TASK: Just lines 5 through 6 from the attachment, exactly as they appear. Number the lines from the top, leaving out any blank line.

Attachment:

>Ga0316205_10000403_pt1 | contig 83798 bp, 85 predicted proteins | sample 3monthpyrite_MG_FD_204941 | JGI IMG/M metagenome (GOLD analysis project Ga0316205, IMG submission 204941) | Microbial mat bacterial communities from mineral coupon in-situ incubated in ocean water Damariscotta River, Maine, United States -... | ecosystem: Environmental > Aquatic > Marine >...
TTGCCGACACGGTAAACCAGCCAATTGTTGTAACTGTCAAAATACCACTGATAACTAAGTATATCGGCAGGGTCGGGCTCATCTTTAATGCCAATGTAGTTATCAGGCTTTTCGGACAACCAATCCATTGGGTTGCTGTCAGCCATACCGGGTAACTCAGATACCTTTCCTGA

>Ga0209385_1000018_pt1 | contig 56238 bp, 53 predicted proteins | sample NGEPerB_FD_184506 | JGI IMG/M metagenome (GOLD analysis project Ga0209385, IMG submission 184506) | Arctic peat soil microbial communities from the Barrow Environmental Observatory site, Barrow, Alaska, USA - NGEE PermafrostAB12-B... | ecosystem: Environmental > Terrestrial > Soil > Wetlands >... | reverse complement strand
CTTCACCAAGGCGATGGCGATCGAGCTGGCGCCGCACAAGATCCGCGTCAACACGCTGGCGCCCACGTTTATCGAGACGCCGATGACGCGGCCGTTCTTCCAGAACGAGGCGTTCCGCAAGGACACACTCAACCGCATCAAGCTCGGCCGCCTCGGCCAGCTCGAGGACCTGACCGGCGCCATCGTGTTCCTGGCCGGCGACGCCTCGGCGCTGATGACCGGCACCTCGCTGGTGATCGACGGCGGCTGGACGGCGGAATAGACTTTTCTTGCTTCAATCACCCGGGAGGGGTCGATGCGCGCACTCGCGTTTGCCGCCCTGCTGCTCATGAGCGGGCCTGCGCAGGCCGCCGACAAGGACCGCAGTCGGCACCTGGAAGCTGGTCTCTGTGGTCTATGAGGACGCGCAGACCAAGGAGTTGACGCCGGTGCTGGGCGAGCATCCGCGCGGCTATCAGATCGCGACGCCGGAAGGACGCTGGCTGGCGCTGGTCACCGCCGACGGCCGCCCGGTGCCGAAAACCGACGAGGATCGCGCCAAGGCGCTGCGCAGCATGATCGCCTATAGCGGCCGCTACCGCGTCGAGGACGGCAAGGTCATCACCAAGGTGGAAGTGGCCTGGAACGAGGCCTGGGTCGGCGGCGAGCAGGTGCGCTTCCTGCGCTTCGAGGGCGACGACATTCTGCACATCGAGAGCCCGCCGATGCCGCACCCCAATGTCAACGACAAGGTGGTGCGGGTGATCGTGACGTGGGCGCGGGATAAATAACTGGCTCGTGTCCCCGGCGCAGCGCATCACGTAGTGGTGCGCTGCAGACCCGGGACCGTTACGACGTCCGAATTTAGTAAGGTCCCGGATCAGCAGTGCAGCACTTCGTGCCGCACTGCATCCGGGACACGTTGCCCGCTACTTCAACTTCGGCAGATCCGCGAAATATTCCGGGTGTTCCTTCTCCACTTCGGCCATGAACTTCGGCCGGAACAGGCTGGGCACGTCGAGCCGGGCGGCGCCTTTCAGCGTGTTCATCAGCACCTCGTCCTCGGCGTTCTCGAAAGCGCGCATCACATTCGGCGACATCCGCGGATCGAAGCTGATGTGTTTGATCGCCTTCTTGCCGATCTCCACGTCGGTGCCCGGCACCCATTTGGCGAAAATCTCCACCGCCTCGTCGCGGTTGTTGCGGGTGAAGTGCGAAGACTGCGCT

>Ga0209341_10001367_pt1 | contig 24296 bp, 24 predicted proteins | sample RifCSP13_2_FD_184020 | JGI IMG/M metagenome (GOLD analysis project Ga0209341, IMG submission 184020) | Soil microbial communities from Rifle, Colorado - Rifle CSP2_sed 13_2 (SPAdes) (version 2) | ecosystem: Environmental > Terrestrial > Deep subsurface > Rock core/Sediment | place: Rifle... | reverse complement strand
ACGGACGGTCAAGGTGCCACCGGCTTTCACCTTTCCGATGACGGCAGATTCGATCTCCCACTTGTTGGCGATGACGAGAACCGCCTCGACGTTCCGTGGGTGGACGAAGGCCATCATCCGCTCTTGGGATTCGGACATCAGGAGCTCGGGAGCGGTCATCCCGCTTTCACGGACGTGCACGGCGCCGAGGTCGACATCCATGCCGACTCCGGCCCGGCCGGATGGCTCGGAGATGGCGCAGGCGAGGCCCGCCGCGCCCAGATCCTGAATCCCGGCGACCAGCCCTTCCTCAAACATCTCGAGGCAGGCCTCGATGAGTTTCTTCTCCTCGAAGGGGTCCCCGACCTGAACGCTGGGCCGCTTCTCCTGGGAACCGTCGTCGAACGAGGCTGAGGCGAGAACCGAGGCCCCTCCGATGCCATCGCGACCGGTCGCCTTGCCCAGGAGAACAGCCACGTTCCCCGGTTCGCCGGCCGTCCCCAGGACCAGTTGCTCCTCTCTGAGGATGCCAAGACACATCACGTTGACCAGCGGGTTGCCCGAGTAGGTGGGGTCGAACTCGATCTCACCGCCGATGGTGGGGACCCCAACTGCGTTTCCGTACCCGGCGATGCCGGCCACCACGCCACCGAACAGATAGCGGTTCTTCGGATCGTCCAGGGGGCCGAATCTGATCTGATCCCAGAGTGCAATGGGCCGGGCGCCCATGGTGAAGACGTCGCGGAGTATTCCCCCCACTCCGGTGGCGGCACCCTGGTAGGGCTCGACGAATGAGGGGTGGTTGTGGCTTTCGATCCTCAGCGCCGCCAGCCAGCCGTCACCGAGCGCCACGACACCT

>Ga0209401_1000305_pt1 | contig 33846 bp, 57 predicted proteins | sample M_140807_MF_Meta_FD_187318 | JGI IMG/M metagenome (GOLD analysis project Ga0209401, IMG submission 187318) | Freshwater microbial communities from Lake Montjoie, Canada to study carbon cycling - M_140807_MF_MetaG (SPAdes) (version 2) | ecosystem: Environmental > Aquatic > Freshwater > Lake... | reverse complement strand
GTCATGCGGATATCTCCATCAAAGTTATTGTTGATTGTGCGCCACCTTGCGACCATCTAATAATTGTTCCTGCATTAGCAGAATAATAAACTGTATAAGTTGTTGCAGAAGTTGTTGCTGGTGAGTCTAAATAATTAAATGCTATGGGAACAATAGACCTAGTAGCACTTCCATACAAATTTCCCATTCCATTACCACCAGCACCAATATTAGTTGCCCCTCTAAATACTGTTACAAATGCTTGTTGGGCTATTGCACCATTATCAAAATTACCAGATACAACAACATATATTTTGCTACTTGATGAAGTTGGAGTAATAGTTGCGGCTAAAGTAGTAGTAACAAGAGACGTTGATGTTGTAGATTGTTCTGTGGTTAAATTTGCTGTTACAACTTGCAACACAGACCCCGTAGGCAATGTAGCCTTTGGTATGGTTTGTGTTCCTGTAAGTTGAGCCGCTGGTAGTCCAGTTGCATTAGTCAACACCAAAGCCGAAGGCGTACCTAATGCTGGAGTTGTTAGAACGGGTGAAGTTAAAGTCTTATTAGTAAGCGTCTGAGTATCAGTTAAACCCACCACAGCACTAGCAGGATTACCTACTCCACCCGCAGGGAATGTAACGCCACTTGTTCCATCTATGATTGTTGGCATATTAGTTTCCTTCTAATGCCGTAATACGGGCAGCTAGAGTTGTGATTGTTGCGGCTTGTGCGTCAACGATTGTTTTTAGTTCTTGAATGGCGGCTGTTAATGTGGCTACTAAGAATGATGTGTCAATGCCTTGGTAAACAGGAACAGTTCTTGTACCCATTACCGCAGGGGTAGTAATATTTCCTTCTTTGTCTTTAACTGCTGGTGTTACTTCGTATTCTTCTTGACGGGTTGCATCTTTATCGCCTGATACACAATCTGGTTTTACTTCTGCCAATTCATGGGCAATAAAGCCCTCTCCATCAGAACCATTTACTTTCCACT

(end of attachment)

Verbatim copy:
>Ga0209341_10001367_pt1 | contig 24296 bp, 24 predicted proteins | sample RifCSP13_2_FD_184020 | JGI IMG/M metagenome (GOLD analysis project Ga0209341, IMG submission 184020) | Soil microbial communities from Rifle, Colorado - Rifle CSP2_sed 13_2 (SPAdes) (version 2) | ecosystem: Environmental > Terrestrial > Deep subsurface > Rock core/Sediment | place: Rifle... | reverse complement strand
ACGGACGGTCAAGGTGCCACCGGCTTTCACCTTTCCGATGACGGCAGATTCGATCTCCCACTTGTTGGCGATGACGAGAACCGCCTCGACGTTCCGTGGGTGGACGAAGGCCATCATCCGCTCTTGGGATTCGGACATCAGGAGCTCGGGAGCGGTCATCCCGCTTTCACGGACGTGCACGGCGCCGAGGTCGACATCCATGCCGACTCCGGCCCGGCCGGATGGCTCGGAGATGGCGCAGGCGAGGCCCGCCGCGCCCAGATCCTGAATCCCGGCGACCAGCCCTTCCTCAAACATCTCGAGGCAGGCCTCGATGAGTTTCTTCTCCTCGAAGGGGTCCCCGACCTGAACGCTGGGCCGCTTCTCCTGGGAACCGTCGTCGAACGAGGCTGAGGCGAGAACCGAGGCCCCTCCGATGCCATCGCGACCGGTCGCCTTGCCCAGGAGAACAGCCACGTTCCCCGGTTCGCCGGCCGTCCCCAGGACCAGTTGCTCCTCTCTGAGGATGCCAAGACACATCACGTTGACCAGCGGGTTGCCCGAGTAGGTGGGGTCGAACTCGATCTCACCGCCGATGGTGGGGACCCCAACTGCGTTTCCGTACCCGGCGATGCCGGCCACCACGCCACCGAACAGATAGCGGTTCTTCGGATCGTCCAGGGGGCCGAATCTGATCTGATCCCAGAGTGCAATGGGCCGGGCGCCCATGGTGAAGACGTCGCGGAGTATTCCCCCCACTCCGGTGGCGGCACCCTGGTAGGGCTCGACGAATGAGGGGTGGTTGTGGCTTTCGATCCTCAGCGCCGCCAGCCAGCCGTCACCGAGCGCCACGACACCT